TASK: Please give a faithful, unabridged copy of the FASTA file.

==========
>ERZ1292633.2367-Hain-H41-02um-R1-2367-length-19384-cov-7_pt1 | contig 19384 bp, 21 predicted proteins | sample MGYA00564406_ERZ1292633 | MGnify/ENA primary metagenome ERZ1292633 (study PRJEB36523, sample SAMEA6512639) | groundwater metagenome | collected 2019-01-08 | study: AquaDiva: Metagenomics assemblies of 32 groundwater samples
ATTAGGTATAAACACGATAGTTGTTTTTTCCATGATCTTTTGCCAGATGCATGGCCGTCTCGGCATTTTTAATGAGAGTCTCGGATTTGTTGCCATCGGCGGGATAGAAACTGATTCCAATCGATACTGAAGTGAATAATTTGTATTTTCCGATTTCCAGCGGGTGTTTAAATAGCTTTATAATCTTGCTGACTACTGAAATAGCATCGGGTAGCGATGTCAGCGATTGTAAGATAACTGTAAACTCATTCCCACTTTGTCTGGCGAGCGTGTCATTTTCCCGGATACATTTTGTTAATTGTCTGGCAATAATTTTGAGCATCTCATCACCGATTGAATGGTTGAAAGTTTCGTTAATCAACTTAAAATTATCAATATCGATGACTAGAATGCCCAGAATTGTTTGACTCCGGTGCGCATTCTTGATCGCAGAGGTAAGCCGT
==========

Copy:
>ERZ1292633.2367-Hain-H41-02um-R1-2367-length-19384-cov-7_pt1 | contig 19384 bp, 21 predicted proteins | sample MGYA00564406_ERZ1292633 | MGnify/ENA primary metagenome ERZ1292633 (study PRJEB36523, sample SAMEA6512639) | groundwater metagenome | collected 2019-01-08 | study: AquaDiva: Metagenomics assemblies of 32 groundwater samples
ATTAGGTATAAACACGATAGTTGTTTTTTCCATGATCTTTTGCCAGATGCATGGCCGTCTCGGCATTTTTAATGAGAGTCTCGGATTTGTTGCCATCGGCGGGATAGAAACTGATTCCAATCGATACTGAAGTGAATAATTTGTATTTTCCGATTTCCAGCGGGTGTTTAAATAGCTTTATAATCTTGCTGACTACTGAAATAGCATCGGGTAGCGATGTCAGCGATTGTAAGATAACTGTAAACTCATTCCCACTTTGTCTGGCGAGCGTGTCATTTTCCCGGATACATTTTGTTAATTGTCTGGCAATAATTTTGAGCATCTCATCACCGATTGAATGGTTGAAAGTTTCGTTAATCAACTTAAAATTATCAATATCGATGACTAGAATGCCCAGAATTGTTTGACTCCGGTGCGCATTCTTGATCGCAGAGGTAAGCCGT